Hadoop and Spark, the popular big data frameworks, work together. But they are distinct with specific business use cases. A brief introduction of these two big data platforms is given here.
Hadoop and Spark are the two big data frameworks that continue to gain attraction among data engineering professionals and organizations to manage data volume, variety, and velocity. Let’s compare the two frameworks in brief.
Hadoop and Spark are open-source frameworks to prepare, process, manage, and analyze big data sets. Both are developed by the Apache Software Foundation.
Apache Hadoop, an open-source software, allows users to manage datasets of bigger sizes- gigabytes to petabytes. It can store and process structured, unstructured, and semi-structured data. It’s highly scalable and accommodates a single server and thousands of machines as well. It protects data, aids in real-time analytics, and decision-making processes.
Apache Spark, also an open-source software, is a data processing engine for big data sets. It uses random access memory (RAM) to cache and process data faster than Hadoop – 100x faster! It’s a unified engine supporting SQL series, graph processing, machine learning, and data streaming. The APIs are designed in such a way that it’s easy to use for data transformation and semi-structured data manipulation.
Hadoop, an efficient open-source big data platform, is characterized by high scalability and fault tolerance. It comprises four subprojects namely, Hadoop Distributed File System, YARN, and common Hadoop utilities like HBase, Zookeeper, etc. In addition, distributors can add their own proprietary add-ons to improve the ecosystem. For instance, Cloudera uses Cloudera Manager, IBM has Big SQL, and so forth.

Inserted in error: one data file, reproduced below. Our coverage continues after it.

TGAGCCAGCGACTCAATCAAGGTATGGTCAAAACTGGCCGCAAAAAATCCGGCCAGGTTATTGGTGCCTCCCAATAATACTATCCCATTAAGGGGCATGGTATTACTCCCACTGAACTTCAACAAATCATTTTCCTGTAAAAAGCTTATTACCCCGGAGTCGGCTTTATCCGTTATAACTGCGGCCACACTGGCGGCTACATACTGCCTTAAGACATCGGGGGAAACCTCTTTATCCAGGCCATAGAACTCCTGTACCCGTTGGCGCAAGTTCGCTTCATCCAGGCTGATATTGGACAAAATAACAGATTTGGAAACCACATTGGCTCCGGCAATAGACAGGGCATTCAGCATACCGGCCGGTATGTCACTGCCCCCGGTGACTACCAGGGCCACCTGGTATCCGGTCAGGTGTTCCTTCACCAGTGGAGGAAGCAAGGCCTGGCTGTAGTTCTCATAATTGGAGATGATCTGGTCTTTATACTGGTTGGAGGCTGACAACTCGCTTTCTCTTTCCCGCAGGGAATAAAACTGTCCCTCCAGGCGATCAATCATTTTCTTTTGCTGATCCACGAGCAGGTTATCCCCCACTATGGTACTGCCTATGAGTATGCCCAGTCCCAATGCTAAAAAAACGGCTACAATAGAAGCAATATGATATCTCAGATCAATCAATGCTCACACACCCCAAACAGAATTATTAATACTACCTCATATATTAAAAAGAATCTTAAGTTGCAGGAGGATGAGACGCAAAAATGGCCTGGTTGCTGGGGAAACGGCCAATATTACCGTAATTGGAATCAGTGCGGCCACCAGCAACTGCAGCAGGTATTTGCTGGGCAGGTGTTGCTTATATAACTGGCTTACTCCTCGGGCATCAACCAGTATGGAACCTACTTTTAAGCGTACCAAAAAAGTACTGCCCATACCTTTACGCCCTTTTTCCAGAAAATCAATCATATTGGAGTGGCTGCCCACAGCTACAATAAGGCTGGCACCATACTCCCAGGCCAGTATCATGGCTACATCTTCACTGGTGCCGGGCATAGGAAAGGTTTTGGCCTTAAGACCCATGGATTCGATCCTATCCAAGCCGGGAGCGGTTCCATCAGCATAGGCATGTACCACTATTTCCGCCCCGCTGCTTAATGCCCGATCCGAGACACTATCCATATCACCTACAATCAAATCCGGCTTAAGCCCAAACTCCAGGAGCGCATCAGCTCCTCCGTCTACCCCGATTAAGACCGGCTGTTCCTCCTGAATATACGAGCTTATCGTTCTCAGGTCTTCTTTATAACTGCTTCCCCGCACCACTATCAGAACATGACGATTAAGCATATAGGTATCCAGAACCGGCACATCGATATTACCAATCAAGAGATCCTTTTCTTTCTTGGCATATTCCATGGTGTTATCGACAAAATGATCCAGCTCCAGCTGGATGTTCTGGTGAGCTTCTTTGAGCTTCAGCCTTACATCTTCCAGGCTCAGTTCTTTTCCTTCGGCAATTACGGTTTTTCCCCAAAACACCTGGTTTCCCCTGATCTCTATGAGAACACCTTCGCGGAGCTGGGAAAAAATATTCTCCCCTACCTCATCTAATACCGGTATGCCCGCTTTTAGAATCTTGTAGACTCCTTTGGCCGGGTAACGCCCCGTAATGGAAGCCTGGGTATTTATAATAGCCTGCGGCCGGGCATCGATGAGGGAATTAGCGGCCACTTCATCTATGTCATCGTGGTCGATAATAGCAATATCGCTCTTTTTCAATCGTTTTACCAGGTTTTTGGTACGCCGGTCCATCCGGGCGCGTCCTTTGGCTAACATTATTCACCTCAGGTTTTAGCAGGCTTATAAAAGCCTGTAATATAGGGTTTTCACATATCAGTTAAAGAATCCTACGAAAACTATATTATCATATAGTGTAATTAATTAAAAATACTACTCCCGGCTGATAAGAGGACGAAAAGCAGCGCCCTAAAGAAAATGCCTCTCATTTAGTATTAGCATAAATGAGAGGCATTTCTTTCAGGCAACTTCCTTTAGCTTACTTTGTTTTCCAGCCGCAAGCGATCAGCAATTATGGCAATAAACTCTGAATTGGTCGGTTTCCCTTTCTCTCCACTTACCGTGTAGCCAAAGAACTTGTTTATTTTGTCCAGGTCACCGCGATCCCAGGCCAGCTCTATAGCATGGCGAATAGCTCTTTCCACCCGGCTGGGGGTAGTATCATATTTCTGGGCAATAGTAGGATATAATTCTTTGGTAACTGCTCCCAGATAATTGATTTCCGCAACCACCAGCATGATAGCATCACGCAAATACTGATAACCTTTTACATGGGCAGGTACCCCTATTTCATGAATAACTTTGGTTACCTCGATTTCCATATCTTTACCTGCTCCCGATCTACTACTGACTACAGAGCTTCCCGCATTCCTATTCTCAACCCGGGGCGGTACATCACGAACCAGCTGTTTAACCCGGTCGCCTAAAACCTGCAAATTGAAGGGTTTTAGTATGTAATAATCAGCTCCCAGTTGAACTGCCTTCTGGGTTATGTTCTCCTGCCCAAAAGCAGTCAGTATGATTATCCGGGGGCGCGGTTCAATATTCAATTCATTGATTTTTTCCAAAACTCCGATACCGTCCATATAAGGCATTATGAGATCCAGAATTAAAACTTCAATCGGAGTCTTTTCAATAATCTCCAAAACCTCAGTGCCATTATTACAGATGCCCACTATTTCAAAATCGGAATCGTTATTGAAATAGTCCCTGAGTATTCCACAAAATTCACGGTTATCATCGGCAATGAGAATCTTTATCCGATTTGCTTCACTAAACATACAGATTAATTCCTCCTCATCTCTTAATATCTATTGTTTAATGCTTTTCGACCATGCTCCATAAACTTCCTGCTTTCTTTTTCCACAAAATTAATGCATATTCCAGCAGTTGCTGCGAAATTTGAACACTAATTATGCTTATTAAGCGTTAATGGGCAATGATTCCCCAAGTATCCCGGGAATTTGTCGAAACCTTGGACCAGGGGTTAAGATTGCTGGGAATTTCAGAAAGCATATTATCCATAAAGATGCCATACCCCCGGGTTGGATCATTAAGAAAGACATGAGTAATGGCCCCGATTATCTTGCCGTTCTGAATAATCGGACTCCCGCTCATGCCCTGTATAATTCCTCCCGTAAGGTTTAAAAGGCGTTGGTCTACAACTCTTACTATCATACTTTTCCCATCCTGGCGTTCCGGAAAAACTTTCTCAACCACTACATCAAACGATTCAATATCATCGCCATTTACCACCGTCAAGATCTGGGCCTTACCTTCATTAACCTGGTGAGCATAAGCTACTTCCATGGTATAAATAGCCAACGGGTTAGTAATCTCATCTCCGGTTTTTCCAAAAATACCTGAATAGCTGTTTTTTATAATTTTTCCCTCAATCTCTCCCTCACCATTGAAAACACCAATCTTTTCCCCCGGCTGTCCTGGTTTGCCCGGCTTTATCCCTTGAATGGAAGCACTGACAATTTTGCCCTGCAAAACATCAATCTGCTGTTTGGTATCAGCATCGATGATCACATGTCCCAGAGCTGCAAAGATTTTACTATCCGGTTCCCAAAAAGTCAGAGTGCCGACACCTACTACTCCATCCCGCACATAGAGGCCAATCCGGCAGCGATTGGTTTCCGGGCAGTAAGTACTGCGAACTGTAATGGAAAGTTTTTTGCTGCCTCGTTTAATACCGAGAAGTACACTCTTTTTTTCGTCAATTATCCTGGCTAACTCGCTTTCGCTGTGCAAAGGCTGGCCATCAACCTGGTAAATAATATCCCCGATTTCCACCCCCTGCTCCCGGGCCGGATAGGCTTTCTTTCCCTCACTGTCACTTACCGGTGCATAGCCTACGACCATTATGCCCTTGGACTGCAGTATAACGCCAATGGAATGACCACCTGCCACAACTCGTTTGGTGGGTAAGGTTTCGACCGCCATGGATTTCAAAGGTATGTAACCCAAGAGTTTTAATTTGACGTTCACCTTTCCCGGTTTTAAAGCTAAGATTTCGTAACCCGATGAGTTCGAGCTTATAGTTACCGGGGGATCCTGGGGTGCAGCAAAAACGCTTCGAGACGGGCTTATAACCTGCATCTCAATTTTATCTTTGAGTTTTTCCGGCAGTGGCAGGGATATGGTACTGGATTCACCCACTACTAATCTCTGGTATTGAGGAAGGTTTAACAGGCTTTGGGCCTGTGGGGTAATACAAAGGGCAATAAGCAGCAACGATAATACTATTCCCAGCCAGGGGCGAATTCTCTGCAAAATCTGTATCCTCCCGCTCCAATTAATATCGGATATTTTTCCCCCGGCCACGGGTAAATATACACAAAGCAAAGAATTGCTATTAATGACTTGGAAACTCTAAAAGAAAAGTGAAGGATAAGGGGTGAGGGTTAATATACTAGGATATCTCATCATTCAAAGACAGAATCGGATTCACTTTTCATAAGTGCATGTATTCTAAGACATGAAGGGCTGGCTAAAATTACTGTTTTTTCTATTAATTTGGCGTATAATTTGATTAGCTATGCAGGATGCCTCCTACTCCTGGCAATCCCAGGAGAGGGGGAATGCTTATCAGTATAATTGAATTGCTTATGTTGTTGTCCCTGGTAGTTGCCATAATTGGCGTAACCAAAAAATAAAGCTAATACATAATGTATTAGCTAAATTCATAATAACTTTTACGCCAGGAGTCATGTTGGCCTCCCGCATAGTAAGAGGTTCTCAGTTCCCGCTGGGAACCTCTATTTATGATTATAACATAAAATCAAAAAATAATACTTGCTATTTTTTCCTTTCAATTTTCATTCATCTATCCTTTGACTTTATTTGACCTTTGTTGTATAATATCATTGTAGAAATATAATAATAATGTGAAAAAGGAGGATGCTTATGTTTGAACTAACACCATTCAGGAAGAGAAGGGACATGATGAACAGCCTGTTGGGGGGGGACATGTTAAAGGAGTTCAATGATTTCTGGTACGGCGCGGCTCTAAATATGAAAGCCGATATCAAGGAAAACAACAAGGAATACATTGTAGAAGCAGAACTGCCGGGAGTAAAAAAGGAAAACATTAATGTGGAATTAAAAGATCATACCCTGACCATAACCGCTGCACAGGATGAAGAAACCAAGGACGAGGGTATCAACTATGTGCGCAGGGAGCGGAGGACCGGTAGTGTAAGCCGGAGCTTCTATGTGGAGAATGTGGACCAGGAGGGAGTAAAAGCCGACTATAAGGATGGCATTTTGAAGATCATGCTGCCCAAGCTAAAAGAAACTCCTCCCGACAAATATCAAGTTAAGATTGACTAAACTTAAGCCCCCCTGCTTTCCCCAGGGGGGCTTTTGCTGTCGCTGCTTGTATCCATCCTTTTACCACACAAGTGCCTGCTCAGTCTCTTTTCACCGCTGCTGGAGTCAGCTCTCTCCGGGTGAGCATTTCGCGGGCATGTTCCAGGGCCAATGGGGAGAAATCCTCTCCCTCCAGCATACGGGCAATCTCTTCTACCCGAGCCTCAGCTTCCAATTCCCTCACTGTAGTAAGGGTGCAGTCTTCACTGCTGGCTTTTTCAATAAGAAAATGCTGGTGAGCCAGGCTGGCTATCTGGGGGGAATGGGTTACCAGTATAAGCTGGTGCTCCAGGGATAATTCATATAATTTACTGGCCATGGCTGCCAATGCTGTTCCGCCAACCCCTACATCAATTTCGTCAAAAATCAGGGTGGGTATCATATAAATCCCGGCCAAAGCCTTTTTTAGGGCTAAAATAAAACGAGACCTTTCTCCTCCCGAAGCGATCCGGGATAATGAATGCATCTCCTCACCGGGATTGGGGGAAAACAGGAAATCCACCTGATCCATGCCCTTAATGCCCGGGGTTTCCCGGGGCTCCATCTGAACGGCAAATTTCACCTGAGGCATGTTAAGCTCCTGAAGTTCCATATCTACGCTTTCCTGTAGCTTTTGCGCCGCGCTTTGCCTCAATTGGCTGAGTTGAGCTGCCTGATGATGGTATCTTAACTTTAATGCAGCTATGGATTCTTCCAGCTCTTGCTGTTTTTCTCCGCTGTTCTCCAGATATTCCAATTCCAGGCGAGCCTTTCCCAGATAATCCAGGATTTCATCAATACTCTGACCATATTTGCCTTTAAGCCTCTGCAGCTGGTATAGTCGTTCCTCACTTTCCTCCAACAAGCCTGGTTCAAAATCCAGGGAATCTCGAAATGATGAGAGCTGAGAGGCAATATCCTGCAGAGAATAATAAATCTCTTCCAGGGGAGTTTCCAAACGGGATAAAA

The components of the Spark ecosystem are as follows:
Spark is the next-generation data processing engine rich with APIs: Python, R, Scala, Java, and SQL. It supports intensive computational tasks, machine learning, flows, interactive queries, and graphics processing. It uses a batch program [the technique that divides the incoming data and processes small parts one at a time] to process flows. Due to real-time processing and memory storage, the performance is better as compared to other big data technologies.
Take a closer look at the key differences between these two here:
Hadoop is expected to reach a market size of USD 340.35 billion by 2027, growing at a CAGR of 37.5 percent from 2020 to 2027, Allied Market Research reports. The key market players include MapR Technologies, Amazon Web Services Inc., Cisco Systems Inc., Dell EMC, Google LLC, Teradata Corporation, and IBM Corporation.
Apache Spark market is expected to grow at a CAGR of 33.9 percent during the forecast period 2018-2025, says Esticast Research and Consulting. The United Kingdom had garnered the highest market share [30 percent] in the European market. Asia-Pacific is expected to grow with the highest CAGR of 36.4 percent and data-tier which are more than 10 PB may grow with the highest CAGR of 36.0 percent during the forecast period. The key market players include DATA bricks, Qu bole Inc., MapR Technologies Inc., Cloudera Inc., and IBM Corporation.
Depending on the characteristic features, they are used as follows:
Hadoop-based applications are very much used by organizations requiring real-time analytics from email, video, machine-generated data. It’s highly cost-effective with minimal consumption of time that enables technical experts to perform several operations including big data analytics, big data management, and big data storage in a cloud.